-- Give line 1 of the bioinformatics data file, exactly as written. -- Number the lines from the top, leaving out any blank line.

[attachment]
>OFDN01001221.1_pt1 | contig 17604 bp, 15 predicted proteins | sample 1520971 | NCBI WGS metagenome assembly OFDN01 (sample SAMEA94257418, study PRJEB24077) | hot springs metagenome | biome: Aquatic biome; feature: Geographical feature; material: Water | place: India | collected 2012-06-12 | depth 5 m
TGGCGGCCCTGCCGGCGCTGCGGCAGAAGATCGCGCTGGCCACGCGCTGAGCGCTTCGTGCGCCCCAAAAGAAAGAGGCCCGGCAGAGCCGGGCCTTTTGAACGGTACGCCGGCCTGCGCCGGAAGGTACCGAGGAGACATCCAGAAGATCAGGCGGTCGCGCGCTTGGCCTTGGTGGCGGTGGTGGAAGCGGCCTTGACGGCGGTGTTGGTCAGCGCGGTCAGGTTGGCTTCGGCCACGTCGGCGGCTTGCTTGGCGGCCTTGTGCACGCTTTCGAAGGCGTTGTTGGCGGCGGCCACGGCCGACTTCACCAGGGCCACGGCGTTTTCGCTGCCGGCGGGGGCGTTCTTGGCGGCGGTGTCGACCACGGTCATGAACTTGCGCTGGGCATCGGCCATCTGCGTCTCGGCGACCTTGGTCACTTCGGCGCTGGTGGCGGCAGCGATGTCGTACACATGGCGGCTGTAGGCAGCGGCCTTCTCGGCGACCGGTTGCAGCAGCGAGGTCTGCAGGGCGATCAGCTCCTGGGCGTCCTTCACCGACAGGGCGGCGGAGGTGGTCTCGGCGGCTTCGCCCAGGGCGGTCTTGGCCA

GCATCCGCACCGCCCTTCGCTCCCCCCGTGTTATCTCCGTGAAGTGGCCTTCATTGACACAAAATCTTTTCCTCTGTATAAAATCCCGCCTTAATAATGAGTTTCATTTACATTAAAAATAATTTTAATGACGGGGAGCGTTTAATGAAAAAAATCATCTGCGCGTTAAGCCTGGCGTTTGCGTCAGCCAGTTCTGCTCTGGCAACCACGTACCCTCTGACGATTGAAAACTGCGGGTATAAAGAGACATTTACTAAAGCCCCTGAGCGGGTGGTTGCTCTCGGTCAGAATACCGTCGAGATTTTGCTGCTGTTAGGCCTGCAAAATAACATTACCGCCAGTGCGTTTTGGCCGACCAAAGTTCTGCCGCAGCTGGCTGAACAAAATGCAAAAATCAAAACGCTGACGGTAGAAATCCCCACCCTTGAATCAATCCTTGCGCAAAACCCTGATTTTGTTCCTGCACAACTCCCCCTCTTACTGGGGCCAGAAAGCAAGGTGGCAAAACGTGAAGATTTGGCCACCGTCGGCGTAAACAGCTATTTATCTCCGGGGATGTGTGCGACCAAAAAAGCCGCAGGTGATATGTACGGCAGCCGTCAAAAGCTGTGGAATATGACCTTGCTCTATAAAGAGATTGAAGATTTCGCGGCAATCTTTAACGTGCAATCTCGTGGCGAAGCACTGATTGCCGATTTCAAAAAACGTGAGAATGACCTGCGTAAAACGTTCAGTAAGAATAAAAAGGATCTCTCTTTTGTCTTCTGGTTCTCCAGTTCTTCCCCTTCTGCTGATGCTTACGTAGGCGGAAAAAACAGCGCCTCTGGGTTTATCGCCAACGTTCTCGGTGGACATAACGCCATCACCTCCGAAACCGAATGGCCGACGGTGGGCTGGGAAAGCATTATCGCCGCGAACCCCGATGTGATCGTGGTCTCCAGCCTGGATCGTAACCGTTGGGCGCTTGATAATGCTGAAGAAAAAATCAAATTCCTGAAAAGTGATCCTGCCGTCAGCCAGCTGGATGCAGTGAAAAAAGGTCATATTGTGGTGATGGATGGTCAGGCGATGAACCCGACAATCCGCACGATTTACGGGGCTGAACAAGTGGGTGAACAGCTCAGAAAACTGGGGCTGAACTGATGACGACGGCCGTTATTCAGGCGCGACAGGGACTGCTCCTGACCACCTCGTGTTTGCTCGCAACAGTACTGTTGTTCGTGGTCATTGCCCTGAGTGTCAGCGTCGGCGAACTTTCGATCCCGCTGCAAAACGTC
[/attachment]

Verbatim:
>OFDN01001221.1_pt1 | contig 17604 bp, 15 predicted proteins | sample 1520971 | NCBI WGS metagenome assembly OFDN01 (sample SAMEA94257418, study PRJEB24077) | hot springs metagenome | biome: Aquatic biome; feature: Geographical feature; material: Water | place: India | collected 2012-06-12 | depth 5 m